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Busch wants to save forests with the promise of unlimited beer

The beer company is going to plant 100 trees for every person who can find its secret pop-up bar in a forest (and give one winner free beer for life). But please take your cans with you when you leave.

Busch wants to save forests with the promise of unlimited beer

Earlier this year, Busch beer turned several Nascar vehicles into limited-edition beer cans that were auctioned off to raise money for the antilittering nonprofit Keep America Beautiful. Now it’s hosting an event that will put many more cans into the hands of drinkers who are out in nature. What could possibly go wrong?

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On Saturday, July 20, the company will sponsor a secret pop-up shop (the “Busch Pop Up Schop”) that will last for one day—in a national forest somewhere in America. Attendees will receive free merchandise, with one winner getting free Busch for life. People can follow along on Twitter to decipher clues to that spot ahead of time. “We’re popping up where Busch tastes best,” says a red-flannel-clad spokesman dubbed The Busch Guy in a new ad. “In the great outdoors. In the middle of the forest. Miles from the closest city.”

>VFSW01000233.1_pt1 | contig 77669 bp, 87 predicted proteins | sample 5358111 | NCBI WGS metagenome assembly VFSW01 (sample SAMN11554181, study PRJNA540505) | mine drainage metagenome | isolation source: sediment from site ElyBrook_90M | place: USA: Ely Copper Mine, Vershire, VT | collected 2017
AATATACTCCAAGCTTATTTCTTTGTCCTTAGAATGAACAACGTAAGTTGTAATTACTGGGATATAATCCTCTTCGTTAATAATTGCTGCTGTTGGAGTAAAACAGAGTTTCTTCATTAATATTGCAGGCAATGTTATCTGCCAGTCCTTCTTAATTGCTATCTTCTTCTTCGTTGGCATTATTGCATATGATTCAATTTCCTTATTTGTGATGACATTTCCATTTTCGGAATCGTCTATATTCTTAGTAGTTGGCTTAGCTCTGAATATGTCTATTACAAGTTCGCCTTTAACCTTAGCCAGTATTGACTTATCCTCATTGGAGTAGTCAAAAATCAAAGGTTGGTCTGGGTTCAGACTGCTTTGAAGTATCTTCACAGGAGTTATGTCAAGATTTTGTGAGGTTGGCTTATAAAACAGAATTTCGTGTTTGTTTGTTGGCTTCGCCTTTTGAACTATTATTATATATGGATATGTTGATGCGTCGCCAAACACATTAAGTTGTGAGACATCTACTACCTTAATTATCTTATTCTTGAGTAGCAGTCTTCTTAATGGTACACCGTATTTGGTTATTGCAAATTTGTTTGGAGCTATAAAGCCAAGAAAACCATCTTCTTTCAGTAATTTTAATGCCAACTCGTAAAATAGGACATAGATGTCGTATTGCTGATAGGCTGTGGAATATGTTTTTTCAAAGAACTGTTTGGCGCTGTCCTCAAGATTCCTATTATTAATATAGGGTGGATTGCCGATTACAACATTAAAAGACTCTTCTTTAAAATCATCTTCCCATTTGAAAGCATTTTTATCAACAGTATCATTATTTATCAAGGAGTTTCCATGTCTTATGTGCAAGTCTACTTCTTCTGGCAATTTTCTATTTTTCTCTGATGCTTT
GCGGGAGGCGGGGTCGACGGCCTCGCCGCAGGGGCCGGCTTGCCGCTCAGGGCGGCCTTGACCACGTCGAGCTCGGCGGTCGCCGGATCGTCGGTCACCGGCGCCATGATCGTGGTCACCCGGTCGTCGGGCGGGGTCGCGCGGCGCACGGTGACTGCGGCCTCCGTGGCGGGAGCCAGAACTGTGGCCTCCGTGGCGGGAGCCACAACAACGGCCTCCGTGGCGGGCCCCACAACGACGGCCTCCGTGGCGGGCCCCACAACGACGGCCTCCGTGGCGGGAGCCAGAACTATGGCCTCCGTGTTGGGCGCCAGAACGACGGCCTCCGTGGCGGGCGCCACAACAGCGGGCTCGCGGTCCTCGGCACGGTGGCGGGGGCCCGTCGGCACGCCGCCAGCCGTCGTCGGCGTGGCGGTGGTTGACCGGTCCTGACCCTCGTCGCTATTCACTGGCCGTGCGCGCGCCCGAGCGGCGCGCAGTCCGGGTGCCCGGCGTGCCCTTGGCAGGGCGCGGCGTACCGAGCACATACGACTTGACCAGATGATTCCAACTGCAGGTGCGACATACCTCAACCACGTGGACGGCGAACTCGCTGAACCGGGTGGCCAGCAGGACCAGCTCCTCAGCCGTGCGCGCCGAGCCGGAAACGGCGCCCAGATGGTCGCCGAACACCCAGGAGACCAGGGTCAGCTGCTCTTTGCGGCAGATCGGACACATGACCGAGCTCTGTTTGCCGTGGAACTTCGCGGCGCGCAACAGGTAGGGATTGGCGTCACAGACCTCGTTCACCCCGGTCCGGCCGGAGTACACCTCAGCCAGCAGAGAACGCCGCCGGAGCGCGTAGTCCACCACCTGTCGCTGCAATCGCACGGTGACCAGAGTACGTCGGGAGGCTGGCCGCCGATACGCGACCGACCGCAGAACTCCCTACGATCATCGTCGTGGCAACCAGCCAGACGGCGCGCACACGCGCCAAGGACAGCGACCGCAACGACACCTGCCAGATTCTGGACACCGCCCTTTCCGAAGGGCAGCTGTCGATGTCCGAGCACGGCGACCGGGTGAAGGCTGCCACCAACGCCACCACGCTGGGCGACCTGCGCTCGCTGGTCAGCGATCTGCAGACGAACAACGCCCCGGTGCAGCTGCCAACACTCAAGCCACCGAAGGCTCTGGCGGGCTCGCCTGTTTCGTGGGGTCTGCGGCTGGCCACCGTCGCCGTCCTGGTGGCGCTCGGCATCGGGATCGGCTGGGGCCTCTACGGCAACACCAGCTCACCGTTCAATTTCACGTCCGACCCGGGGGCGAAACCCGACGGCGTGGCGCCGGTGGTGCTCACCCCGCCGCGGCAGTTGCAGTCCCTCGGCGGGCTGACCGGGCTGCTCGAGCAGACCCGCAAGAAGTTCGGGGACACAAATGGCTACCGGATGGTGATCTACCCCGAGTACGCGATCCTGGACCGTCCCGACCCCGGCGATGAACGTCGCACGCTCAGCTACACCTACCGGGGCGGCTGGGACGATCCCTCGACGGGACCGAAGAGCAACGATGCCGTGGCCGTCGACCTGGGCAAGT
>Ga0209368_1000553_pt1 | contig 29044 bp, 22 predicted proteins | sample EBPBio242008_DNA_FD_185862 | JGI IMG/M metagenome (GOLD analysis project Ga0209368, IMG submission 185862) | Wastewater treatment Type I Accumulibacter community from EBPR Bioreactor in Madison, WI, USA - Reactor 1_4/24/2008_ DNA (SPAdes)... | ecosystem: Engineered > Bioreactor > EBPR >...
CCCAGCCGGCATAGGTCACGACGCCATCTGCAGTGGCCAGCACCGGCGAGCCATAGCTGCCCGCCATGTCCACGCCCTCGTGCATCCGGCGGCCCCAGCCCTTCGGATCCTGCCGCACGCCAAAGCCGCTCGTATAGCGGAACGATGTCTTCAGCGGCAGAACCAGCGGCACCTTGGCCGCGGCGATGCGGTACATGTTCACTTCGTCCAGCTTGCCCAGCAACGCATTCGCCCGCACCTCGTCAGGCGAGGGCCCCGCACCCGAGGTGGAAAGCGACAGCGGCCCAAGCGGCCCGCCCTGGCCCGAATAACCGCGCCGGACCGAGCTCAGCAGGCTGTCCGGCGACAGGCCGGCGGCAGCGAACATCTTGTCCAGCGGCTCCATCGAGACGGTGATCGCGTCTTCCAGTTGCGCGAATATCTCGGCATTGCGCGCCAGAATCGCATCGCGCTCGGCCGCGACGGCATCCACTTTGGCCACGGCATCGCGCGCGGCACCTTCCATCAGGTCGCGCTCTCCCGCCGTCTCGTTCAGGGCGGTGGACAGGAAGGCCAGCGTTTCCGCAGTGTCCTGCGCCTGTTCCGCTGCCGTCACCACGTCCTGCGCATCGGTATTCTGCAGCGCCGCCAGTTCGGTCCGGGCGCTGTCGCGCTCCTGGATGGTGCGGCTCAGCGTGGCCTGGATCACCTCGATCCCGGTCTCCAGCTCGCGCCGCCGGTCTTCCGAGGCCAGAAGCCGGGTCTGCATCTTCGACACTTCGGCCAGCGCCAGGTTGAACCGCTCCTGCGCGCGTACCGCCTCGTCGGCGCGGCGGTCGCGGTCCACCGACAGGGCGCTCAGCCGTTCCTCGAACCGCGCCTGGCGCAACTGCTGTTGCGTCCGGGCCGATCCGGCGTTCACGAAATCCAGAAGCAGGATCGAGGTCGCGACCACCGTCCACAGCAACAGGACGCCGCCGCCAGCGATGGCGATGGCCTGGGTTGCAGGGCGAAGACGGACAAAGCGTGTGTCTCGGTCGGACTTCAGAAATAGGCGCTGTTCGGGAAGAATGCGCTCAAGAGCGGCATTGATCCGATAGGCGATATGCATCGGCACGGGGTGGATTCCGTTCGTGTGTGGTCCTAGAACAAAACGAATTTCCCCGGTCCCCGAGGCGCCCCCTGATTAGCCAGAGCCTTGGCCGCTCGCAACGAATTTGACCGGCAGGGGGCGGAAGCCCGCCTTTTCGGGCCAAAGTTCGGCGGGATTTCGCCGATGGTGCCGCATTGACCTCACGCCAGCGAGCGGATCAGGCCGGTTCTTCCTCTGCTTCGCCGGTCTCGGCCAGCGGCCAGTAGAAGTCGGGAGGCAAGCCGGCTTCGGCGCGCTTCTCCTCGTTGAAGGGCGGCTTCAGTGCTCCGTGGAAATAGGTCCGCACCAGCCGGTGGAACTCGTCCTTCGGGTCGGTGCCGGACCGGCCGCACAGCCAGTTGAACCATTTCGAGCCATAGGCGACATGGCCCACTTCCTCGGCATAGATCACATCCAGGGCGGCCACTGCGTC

But this event has a charitable tie-in. Through work with the National Forest Foundation, a nonprofit that works to protect roughly 200 million acres of conservation land for people to enjoy, Busch has pledged to plant 100 trees for each person who reaches its party spot. The NFF’s own goal is to plant 50 million new trees by 2023, and there’s no cap to how many trees Busch is willing to donate. It costs about $1 per tree planted.

Based on the first clue to hit social media, it’s unlikely to be a difficult treasure hunt. The game started with a fill-in-the-blank question about what country the pop-up will be located in:

Of course, encouraging people to bring beer into nature might create litter, so the event has the dual task of modeling how to enjoy both booze and the outdoors responsibly. “We encourage our drinkers to play their part in keeping our lands healthy, which includes disposing of their drinks properly,” says Daniel Blake, a senior director at Anheuser-Busch, in an email to Fast Company. For those who can’t make it, there’s a pledge to not litter and the ability to make a small donation on Busch’s website.

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About the author

Ben Paynter is a senior writer at Fast Company covering social impact, the future of philanthropy, and innovative food companies. His work has appeared in Wired, Bloomberg Businessweek, and the New York Times, among other places.

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